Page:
In Mary Wept Over the Feet of Jesus (Drawn and Quarterly), Chester Brown seeks the roots of the Judeo-Christian view on sex work through his depiction and interpretation of the Biblical stories of Tamar, Rahab, Ruth, Bathsheba, Mary of Bethany and, finally, Jesus’s mother, Mary.
In the chapter entitled “Matthew,” Brown depicts Matthew sitting down to write his gospel decades after Jesus has been crucified. “What should I do?” Matthew asks himself. “All the evidence indicates that Jesus’s mother was a whore. Jesus himself said so. But many of my fellow Christians are against prostitution, and they don’t want to hear the truth.” Brown shows Matthew going for a walk. On his walk, he meets a girl named Tamar who offers him her services as a sex worker; Matthew declines, but he’s had a breakthrough: he’ll invent a genealogy for Jesus, focusing on his matrilineage, that includes “whores” and “whorish” women. His goal, according to Brown, is to intimate sex work while escaping the censors.
Mary Wept also tells the stories of Cain and Abel, the Talents, and the Prodigal Son, which all study religious obedience—in fact, he argues that the stories show that God respects people who disobey his instructions—and once again almost always includes the topic of prostitution in some way. Brown’s use of often-explicit illustrations and blunt, humorous dialogue presents these familiar stories in a modern light. In the story of Tamar, a man named Judah negotiates with a sex worker—Tamar in disguise—to hire her for the night. “I’d like to lie with you,” says Judah, and he and Tamar begin to haggle. “What will you give me?” she asks; when he suggests a sheep, she says she’d prefer a goat. While this kind of bartering may have been normal many moons ago, it seems comical today. This interaction allows us to understand that sex was just another commodity then, which is drastically different from the perception many have of prostitution today.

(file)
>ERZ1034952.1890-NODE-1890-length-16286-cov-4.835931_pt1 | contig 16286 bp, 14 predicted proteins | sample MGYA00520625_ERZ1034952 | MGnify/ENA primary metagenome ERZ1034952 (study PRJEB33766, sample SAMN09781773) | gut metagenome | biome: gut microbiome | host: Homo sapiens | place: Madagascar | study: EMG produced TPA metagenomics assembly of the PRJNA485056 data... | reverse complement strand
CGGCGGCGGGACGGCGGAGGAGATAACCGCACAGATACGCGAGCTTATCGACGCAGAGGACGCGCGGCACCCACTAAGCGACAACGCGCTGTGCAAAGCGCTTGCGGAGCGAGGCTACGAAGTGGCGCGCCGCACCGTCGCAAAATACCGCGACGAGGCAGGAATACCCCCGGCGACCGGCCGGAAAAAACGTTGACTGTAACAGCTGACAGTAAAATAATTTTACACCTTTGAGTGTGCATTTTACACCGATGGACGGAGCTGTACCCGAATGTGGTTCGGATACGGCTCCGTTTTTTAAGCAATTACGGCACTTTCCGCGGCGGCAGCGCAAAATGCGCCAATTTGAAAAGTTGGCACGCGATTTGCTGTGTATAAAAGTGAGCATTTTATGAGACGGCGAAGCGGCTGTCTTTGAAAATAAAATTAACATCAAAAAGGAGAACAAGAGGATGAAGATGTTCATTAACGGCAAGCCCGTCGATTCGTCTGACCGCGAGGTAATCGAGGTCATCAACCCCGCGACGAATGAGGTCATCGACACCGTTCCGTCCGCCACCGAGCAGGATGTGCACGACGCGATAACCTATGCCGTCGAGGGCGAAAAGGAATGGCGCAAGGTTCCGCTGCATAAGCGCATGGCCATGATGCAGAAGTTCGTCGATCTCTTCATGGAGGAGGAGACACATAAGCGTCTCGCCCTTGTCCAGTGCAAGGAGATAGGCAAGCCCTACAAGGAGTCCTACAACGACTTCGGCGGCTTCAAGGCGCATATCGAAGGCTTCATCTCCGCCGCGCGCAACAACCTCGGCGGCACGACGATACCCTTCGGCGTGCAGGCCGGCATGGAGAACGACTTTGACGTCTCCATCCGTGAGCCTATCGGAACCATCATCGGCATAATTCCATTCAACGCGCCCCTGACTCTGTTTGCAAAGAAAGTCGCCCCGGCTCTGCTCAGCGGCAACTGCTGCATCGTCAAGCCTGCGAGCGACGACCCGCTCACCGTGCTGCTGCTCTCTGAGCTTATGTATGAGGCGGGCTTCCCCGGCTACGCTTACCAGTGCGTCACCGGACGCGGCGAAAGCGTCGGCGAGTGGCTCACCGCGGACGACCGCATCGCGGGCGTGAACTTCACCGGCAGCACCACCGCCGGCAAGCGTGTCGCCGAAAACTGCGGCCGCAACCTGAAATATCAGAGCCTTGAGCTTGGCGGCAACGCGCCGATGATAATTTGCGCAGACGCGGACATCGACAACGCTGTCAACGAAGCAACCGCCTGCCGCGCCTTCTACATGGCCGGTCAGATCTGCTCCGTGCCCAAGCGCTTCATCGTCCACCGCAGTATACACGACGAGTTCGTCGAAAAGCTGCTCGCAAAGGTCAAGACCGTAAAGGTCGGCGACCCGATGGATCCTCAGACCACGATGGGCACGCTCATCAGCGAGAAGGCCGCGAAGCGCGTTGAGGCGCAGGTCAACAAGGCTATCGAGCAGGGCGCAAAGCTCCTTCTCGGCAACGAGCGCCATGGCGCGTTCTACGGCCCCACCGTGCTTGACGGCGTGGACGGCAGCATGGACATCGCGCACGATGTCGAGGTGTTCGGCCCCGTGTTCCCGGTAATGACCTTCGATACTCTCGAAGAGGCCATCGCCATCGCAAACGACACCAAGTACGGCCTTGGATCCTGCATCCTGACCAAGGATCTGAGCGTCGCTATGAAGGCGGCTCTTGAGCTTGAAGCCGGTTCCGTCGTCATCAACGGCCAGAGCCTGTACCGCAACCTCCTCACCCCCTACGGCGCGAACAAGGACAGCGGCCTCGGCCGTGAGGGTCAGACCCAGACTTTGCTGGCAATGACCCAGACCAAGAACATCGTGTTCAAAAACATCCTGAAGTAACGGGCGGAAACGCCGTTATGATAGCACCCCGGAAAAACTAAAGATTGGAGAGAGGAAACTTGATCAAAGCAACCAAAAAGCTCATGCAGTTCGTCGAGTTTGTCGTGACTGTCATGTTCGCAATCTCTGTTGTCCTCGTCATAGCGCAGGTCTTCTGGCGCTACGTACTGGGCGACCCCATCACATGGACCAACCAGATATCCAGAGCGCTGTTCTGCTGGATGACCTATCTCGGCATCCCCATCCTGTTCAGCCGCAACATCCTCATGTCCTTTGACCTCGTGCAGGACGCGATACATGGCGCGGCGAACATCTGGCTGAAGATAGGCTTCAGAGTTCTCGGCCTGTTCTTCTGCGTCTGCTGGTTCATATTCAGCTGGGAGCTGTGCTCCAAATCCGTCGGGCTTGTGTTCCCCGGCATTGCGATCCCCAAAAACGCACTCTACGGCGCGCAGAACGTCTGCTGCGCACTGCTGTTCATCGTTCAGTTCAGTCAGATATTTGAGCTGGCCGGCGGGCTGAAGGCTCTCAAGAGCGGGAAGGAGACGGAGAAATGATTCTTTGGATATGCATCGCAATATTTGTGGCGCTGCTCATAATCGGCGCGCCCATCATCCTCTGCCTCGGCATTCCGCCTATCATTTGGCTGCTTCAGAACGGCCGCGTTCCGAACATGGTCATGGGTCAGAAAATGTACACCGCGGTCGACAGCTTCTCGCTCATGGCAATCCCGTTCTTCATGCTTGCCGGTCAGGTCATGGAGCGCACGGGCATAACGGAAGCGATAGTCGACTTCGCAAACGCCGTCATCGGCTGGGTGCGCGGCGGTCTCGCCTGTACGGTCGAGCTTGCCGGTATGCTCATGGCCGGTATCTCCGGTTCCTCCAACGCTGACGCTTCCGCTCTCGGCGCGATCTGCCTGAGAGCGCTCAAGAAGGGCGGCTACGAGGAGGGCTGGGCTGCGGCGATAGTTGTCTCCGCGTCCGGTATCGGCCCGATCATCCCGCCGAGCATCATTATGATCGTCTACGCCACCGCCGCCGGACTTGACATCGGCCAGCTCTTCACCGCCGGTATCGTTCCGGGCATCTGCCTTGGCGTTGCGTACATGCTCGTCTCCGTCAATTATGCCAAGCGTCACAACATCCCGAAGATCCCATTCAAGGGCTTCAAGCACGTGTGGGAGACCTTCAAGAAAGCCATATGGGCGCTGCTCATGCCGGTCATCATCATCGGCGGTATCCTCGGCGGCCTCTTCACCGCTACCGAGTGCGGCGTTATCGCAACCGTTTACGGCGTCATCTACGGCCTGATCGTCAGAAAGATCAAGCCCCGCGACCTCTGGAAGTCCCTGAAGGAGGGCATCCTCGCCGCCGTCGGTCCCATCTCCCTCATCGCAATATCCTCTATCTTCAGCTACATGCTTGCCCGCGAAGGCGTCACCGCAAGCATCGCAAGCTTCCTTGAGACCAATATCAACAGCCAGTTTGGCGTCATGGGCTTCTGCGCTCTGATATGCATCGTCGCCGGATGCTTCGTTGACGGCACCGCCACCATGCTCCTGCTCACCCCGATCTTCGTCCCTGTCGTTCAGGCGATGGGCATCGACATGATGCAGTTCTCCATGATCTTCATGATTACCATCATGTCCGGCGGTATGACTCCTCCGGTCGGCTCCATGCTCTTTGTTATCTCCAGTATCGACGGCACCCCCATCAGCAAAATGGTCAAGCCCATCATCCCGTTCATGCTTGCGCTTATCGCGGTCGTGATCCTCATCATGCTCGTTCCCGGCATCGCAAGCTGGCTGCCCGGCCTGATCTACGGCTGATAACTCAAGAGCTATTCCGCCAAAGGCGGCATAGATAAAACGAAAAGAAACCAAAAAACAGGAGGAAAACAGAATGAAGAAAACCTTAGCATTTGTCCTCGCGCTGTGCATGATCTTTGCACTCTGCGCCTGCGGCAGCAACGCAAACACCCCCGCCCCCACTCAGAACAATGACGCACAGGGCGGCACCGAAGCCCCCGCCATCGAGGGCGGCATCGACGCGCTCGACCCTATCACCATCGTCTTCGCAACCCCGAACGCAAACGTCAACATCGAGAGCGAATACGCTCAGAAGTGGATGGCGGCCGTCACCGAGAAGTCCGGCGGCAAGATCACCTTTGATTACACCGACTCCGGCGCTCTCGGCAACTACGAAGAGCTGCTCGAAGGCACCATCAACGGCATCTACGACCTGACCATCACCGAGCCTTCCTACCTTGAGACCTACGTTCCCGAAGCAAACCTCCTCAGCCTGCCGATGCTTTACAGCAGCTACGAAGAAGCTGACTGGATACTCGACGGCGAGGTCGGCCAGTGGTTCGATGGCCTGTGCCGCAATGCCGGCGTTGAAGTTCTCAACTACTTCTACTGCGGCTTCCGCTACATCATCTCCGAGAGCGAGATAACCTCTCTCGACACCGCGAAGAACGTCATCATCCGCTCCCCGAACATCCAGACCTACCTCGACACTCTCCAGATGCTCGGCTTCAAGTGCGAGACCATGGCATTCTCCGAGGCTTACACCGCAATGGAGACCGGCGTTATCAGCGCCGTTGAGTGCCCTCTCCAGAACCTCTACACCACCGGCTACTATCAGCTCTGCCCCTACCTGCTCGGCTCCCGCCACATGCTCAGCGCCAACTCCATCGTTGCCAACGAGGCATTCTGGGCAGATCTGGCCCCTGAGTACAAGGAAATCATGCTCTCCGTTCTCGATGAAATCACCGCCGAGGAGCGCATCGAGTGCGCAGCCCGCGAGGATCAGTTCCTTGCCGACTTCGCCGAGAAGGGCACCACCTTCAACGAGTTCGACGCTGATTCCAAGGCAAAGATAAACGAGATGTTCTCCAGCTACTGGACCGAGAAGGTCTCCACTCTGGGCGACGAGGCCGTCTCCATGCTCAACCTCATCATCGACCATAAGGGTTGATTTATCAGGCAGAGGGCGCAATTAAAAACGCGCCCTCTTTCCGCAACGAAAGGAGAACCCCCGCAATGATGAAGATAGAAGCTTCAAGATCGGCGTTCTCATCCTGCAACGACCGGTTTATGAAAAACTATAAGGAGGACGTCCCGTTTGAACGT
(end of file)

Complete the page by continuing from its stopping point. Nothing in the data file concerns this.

Brown argues that while many of the writers of the Hebrew Bible frowned upon—but tolerated—prostitution. He makes the claim that the New Testament writer Paul disapproved so strongly that Christianity struck a solid position on the matter: prostitution is sinful. “Some of you may feel that the apparent approval of prostitution contradicts Jesus’s teachings,” Brown writes, “but Jesus never said that it’s wrong to sell sex or pay for it. It was Paul.”
With the spread of the religion, writes Brown, came the spread of “whorephobia,” and laws against prostitution across the globe. Non-Christians who believe that their disapproval of sex work is undergirded by rational, secular reasons are “fooling themselves.”
Brown has a personal connection with prostitution; he says that he has slept exclusively with one sex worker for the past eleven years. In the afterword to Mary Wept Over the Feet of Jesus, Brown asserts that he doesn’t see anything morally wrong with the fact that she has sex with him for money, or that he pays her for sex.
Mary Wept grapples with the origins of modern laws and taboos against sex work; in many respects, it’s almost an extension of his last graphic novel, Paying for It, in which he described his experiences with sex workers, and called for the decriminalization and social normalization of the profession. In Paying for It, Brown depicts how he’s navigated being a John with sex workers and with friends, not all of whom accept or embrace his choices. The taboos that Mary Wept Over the Feet of Jesus seeks to dismantle are the very same that have made Brown’s life difficult for some of his loved ones to understand.